Did you know the San Diego Museum of Art has world-class collection of over 1,400 pieces of Indian Art? Steve and I met with Marika Sardar, the Associate Curator for Southern Asian and Islamic Art at the San Diego Museum of Art. Marika gave us a personal tour of the three galleries of South Asian art that she is in charge of.
Marika previously worked at the Metropolitan Museum of Art where she worked on Islamic Art. That, along with her previous studies of Deccan Art — art from the middle part of India, on the Deccan plateau, made her well suited to take charge of the Indian Art collection in San Diego.
There are many different paintings in the collection, ranging from portraits of Moghul Emporers with their elephants to depictions of scenes from the great epics (such as the Mahabaratha) to regional folk art.
While the San Diego Museum of Art’s collection is not the largest collection of Indian Art in the country, what is unique about it is that it is a massive collection donated by one individual, Edwin Binney III, heir to the Crayola crayon fortune. What really makes the Binney collection special is that he did not stick to one area of Indian art but deliberately sought out pieces that would represent all of the different styles and periods of Indian art. The collection covers all of the major regions, schools and courts of painting from the 11th Century to the early 20th century. Edwin Binney began his collection with art from Iran and Turkey in 1958, but when the market for these got too hot, he became interested in Indian art which was much more affordable at the time.
Marika’s approach to the San Diego collection is to arrange it chronologically, whereas it was arranged thematically before. The previously red walls of the Indian Art galleries are now a neutral beige and no longer a distraction from the art. Steve and I had not been to the museum in over an year but we both immediately noticed a change in mood as we entered the newly renovated space.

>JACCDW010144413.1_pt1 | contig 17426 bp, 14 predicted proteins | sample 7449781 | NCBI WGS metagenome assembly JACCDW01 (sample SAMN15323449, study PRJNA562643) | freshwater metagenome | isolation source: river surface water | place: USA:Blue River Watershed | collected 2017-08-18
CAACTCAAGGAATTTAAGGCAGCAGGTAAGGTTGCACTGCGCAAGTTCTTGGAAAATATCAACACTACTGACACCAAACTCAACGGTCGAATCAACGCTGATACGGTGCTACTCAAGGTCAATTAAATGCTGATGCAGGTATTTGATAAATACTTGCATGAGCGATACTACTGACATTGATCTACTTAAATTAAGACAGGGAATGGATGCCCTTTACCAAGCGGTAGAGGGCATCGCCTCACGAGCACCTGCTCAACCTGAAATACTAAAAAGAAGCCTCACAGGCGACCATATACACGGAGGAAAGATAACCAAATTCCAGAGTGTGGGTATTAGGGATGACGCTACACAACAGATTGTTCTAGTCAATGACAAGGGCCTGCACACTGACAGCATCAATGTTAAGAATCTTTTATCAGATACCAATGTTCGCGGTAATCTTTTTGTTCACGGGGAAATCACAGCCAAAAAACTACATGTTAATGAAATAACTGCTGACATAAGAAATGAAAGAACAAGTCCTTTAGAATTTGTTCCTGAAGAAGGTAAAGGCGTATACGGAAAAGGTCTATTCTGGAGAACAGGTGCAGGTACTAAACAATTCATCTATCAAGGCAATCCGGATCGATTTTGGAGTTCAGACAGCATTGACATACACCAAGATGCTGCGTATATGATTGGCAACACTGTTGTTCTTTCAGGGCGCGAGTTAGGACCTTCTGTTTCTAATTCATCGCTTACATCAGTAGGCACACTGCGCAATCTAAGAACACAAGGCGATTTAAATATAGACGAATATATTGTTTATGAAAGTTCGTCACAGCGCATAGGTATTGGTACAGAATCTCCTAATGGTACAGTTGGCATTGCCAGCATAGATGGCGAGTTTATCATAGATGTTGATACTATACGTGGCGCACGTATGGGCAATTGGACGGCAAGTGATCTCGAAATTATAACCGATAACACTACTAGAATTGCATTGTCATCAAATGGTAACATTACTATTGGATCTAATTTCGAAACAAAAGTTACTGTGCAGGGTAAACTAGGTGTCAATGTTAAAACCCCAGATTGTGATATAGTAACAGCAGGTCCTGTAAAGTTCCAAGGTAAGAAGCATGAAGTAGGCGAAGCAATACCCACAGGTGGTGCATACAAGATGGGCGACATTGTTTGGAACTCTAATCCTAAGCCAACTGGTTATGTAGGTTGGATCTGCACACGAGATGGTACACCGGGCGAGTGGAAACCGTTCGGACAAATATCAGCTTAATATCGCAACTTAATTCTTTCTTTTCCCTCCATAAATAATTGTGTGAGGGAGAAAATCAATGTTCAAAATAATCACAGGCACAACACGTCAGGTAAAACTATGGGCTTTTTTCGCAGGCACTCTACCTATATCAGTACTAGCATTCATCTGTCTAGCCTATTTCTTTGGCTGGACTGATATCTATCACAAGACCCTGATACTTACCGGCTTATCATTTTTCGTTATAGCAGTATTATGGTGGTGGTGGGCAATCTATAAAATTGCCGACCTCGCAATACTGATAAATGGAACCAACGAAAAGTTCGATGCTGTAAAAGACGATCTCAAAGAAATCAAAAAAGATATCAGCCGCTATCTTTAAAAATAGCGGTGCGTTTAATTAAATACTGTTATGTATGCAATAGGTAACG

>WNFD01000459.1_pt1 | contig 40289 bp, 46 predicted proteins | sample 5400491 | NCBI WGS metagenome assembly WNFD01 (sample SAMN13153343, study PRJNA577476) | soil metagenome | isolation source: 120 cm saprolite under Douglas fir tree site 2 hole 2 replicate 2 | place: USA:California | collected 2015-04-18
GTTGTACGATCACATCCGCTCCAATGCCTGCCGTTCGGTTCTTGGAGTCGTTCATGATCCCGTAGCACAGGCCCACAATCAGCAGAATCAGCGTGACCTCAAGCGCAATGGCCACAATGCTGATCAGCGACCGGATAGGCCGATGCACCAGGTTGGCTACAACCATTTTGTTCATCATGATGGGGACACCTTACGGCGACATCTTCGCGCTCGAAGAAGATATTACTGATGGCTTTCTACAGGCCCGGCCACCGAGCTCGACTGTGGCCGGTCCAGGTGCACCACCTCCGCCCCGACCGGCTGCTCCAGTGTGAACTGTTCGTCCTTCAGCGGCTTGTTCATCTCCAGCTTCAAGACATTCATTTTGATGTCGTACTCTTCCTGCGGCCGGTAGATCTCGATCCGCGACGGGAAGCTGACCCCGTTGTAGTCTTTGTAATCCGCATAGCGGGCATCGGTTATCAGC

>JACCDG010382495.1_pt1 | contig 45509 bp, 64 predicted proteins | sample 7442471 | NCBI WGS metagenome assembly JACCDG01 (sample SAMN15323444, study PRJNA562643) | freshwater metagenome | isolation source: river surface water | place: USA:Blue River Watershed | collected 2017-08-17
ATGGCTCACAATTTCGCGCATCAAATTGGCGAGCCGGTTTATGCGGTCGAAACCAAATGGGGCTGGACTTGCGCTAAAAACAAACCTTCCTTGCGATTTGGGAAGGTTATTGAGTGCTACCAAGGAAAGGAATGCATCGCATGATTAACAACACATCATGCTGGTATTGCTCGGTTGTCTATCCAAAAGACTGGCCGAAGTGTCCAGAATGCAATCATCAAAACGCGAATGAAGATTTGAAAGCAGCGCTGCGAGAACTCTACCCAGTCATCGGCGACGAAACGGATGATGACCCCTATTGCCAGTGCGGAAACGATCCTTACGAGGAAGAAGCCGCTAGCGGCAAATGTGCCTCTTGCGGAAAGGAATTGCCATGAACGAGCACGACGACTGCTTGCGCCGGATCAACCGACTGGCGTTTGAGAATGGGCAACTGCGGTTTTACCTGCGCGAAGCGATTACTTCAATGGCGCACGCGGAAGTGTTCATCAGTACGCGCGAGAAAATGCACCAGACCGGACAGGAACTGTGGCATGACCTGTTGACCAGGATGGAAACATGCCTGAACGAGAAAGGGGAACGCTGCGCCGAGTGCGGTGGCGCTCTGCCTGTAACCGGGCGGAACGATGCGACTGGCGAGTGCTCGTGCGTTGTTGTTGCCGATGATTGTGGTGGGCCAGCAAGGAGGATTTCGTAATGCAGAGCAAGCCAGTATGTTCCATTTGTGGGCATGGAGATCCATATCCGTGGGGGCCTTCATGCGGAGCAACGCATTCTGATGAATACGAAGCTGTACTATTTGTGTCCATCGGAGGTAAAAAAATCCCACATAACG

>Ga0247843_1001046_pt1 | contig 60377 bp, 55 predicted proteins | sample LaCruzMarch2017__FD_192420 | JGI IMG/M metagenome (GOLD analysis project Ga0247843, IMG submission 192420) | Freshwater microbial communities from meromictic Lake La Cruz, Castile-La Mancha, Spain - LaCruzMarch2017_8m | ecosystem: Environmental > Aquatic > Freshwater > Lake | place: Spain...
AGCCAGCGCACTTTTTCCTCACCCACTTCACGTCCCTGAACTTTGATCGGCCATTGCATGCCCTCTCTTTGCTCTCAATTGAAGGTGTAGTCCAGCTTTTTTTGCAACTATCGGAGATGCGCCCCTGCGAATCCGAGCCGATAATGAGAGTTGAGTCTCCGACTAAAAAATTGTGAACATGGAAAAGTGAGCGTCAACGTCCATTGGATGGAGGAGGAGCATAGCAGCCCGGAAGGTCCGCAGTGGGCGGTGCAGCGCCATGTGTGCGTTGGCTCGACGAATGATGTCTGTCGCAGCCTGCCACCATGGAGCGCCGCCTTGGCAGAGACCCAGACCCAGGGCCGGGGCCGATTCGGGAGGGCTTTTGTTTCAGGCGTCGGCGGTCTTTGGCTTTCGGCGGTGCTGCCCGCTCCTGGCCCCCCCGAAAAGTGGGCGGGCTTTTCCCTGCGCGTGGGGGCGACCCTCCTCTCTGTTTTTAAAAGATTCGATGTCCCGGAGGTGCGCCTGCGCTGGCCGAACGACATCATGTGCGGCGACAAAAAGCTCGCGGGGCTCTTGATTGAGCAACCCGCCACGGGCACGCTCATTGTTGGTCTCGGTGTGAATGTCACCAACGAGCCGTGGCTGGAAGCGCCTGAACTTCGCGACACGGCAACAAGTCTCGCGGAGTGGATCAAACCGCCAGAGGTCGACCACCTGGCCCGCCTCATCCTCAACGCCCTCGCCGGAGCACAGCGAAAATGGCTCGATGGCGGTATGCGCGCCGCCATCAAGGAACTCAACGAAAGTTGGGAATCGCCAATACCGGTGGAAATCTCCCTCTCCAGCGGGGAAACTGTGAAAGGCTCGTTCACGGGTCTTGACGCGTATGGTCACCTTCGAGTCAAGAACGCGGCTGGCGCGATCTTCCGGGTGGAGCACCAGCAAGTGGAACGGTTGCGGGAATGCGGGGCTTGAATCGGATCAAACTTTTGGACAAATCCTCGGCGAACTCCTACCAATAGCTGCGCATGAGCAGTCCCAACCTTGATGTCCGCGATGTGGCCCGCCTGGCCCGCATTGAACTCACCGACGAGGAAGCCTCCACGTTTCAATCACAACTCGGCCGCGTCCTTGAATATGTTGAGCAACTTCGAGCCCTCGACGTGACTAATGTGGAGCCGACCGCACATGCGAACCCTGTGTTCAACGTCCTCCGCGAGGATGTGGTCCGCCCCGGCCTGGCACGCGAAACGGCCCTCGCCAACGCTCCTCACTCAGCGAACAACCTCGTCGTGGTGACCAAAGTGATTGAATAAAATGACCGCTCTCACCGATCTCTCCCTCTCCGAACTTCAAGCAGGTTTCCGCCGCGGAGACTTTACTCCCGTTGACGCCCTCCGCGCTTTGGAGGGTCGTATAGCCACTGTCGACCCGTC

The first gallery we walked through is exclusively sculptures from the 2nd to the 16th centuries. These are organized by the religions that were prevalent in India: Hinduism, Buddhism, Jainism, there are also Buddhist sculptures from Thailand. It was really interesting to see the different interpretations of the same subject by the two cultures. The Thai Buddha sculptures had the signature Thai crown, while the Indian Buddha sculptures were less adorned.
Next we moved on to the Indian painting gallery. The paintings here are from the 13th to the 19th century. It is here that we learned how to look at Indian paintings. I have been looking at Indian paintings all my life but this one conversation with Marika was enlightening.
She showed us a very old painting and explained that it had once been part of a large manuscript. Here they are seen as single paintings, but they were originally part of a series that told a story. Many would have told stories from the great epics. The manuscripts were deconstructed and sold, the many pages of text were likely discarded, while the illustrations were put on the market.
Today, much care goes into the preservation of this artwork. Marika described how this old green paint, usually being copper based, actually eats into the paper. The museum works very closely with conservators who arrest the process– they do not try to restore the paintings back to their original condition, but, for example, when the paint is flaking off they inject a glue underneath to keep it in place.
These classic paintings used a different approach to space and volume than Western art. Their convention for how space recedes are different. They use multiple vanishing points and use combinations of perspective. Elements are stacked on top of each other so that whole backgrounds can be seen. In many painting, all of the people are in strict profile which was considered more flattering.
I asked Marika if she had a favorite painting from the ones on display. She pointed to “Sangram Singh II’s elephant Madan Murat”. This elephant had already caught my eye a number of times as we browsed the exhibit. It dates back to 1725 and is a striking painting with a beautiful, almost translucent blue grey background. I can almost imagine the elephant walking right off the painting.
The third gallery is the Persian Art section. Since the museum has relatively few Persian pieces, it is supplemented with pieces from a private collection in La Jolla. They had jewelry boxes made of varnished paper mache with intricate floral patterns. There was also a large tile piece on the wall. This piece was created in the 1920’s, but Marika explained that it was in a more ancient style. The 1920’s were a time of great interest in Iranian art because the country had just opened up to British and American oil exploration. Everyone was very excited about Iran at the time, Marika explained.
Although I had visited the collection at the San Diego Museum of Art before, I hadn’t realized how vast and significant the collection is. If you find yourself in San Diego, check out the San Diego Museum of Modern Art and their collection of Indian and South Asian art!